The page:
Starting Young - An 11-year-old Discovers Philanthropy
(anonymous author), As told to Nicole Sanchez
Can Keep Children Out of School but. You Can't Keep
the School Out of Children
In 1985, Inderjit Khurana saw a problem and found
a solution. She knew that many children in and around
the city of Bhubaneswar, India couldn't go to school
because they had to work and care for their younger
siblings during the day. So she decided to "bring
school to the children" who spent their days earning
pennies by sweeping and by shining shoes. How? By
starting a school on the train platforms of the city.
Over time, Ruchika Social Services
was created to set up and run more train platform
schools. Since the first train platform class met
in 1985, the organization has grown to serve more
than 4,000 children on train platforms and in surrounding
was 11 years old, I helped organize an event at my school
for Youth Philanthropy Worldwide and the Global Fund for Children.
That's when I met Mrs. Inderjit Khurana and learned a lot
about how she was helping children in the slums of Orissa,
India stay off the streets and attend school. I thought Inderjit
was amazing. She started a school on a train platform. Now
there are lots of schools like the one she started.
the Youth Philanthropy event, I went to my sixth-grade teacher,
Zindy Mooney, and told her about the amazing woman I had met.
Mrs. Mooney set up a date for Inderjit to talk to our class
about what type of help would be most effective for the train
platform schools. Our class decided to have a toy drive and
an ice cream sale. The toys we collected would be used to
create a toy library, so children at the schools could borrow
toys to play with. The money we raised would go toward other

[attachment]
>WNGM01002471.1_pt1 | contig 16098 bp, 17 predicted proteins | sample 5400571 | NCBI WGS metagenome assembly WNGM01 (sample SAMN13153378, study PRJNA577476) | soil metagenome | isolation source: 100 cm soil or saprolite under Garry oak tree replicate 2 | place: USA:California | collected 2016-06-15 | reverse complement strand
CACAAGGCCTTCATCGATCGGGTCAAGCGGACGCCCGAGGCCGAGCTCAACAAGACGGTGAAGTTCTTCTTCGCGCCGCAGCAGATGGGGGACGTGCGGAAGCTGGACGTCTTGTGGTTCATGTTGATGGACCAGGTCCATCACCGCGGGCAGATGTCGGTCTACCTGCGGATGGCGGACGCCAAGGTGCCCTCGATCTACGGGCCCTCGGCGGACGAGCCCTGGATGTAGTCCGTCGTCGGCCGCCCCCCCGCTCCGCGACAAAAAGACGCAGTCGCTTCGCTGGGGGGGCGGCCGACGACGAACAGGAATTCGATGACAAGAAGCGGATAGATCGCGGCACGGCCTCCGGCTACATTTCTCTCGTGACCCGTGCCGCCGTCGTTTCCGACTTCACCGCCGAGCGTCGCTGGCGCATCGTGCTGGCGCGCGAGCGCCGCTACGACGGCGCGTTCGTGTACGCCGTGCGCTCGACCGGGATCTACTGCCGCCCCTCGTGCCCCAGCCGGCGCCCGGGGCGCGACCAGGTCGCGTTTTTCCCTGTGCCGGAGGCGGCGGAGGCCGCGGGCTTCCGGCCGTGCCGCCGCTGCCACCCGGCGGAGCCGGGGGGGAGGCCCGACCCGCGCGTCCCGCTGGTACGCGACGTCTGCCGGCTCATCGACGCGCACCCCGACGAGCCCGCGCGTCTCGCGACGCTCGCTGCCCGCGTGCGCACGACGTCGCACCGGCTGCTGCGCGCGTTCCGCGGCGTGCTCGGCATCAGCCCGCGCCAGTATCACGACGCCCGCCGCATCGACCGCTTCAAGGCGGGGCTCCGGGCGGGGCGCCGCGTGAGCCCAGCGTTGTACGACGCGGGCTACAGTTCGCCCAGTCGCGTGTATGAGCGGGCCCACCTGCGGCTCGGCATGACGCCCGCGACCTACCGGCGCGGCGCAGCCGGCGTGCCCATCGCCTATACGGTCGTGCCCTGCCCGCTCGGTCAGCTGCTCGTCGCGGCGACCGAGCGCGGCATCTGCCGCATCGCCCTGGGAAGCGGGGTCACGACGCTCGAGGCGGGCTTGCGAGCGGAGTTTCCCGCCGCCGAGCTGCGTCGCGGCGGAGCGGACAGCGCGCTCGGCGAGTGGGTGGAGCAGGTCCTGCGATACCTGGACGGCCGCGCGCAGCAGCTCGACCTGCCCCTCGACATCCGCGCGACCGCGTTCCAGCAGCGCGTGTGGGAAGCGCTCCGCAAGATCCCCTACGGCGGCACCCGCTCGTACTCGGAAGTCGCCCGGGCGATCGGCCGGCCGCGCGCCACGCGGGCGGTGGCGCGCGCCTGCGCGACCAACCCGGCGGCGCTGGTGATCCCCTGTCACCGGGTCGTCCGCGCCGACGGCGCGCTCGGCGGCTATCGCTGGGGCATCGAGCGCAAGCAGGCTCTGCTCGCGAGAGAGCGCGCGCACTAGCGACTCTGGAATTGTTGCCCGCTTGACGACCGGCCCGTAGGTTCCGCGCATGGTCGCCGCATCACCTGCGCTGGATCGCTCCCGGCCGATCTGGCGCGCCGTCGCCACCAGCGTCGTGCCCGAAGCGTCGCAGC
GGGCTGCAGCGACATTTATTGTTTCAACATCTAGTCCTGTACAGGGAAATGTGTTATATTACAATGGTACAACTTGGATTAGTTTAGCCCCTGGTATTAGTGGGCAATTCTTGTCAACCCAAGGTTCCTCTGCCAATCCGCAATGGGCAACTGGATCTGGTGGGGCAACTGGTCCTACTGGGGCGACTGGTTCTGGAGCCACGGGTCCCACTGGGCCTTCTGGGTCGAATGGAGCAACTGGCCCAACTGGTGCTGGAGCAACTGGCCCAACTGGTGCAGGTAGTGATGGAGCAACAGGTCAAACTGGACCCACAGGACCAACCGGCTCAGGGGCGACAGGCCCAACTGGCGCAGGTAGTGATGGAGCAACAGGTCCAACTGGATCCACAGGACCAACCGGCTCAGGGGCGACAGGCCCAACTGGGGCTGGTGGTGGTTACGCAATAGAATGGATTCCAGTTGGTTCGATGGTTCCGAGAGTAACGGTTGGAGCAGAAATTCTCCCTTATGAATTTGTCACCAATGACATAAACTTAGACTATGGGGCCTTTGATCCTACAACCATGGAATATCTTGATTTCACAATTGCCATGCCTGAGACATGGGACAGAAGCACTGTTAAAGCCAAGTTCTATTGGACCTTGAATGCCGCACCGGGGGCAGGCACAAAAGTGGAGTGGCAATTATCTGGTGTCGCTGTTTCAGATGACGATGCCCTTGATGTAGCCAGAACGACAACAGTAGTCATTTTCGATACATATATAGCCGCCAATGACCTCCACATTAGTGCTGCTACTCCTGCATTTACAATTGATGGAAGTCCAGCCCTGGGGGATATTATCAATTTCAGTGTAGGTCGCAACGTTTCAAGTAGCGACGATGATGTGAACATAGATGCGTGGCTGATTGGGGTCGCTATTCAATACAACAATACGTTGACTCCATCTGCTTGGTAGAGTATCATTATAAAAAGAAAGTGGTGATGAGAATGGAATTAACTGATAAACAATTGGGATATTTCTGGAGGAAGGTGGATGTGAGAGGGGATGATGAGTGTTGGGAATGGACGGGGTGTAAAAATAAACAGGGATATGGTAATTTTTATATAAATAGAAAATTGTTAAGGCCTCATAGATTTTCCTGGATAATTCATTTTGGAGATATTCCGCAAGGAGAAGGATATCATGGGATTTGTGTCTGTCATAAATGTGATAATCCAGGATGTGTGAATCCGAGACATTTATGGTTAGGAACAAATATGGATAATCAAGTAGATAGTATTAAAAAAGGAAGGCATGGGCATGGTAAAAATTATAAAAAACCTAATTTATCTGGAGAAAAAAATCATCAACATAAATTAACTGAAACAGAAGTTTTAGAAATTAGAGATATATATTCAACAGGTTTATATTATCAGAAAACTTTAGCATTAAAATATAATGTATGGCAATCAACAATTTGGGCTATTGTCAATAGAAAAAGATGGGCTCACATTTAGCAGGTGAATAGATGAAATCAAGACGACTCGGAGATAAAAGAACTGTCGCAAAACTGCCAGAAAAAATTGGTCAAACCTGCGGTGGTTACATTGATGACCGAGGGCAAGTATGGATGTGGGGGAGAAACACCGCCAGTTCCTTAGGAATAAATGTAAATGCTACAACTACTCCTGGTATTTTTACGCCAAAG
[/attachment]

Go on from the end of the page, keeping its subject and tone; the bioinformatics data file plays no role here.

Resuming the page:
things that the schools needed. We raised $300, collected
nine boxes of toys, and found a donor to ship everything to
this experience, I felt a great sense of accomplishment in
myself. All young people in this world want to do something
that will make them be remembered. I, personally, chose a
way that would be beneficial to others. Like Inderjit Khurana,
I strongly believe that no one should miss out on a fulfilling
Far Can a Dollar Go?
the United States, young people (ages 8-21) earn
and control $211 billion per year. (This does not
include their influence on the spending decisions
of the adults in their lives.)1
of the world's population lives on $2 or less per
day. 1.2 billion people survive on less than $1
is the cost of one mosquito net in Tanzania, which
can prevent the transmission of malaria, one of
the leading killers of children under the age of
five in the region.3
per month pays a teacher's salary, buys all classroom
supplies, and provides transportation to and from
school in Afghanistan.4
costs 25 cents a day for the World Food Programme
to feed a refugee.5
The ASTONISHING POWER of Kids
At Youth Philanthropy Worldwide (YPW), we inspire
young people (ages 8-21) to contribute to the global
community. That's a lot easier than you might think.
We've found that many American children and teenagers
have no idea how much money they, as a group, control.
Nor do they know how far one U.S. dollar can go in
the developing world. Once they learn a few basic
statistics, the response is often the same: "Why didn't
anyone tell us sooner?"
National Harris Interactive YouthPulse Study
, September 3,
2 UN Millennium Report of the Secretary
General, April 2000. "
We the Peoples: The Role of the UN in the 21st Century
3 The Economist. "
For 80 Cents More
." August 15, 2002.
The Afghan Women's Mission
United Nations World Food Programme
. -Nicole Sanchez
platform schools in India have inspired many of the young
people with whom Youth Philanthropy Worldwide works in the
United States. Students in the U.S. are now helping to create
a mobile library, which will deliver toys and books to their
peers in Orissa, India.
For more information on the Ruchika Mobile
Library, please contact Youth Philanthropy Worldwide's executive
director, Nicole Sanchez, at
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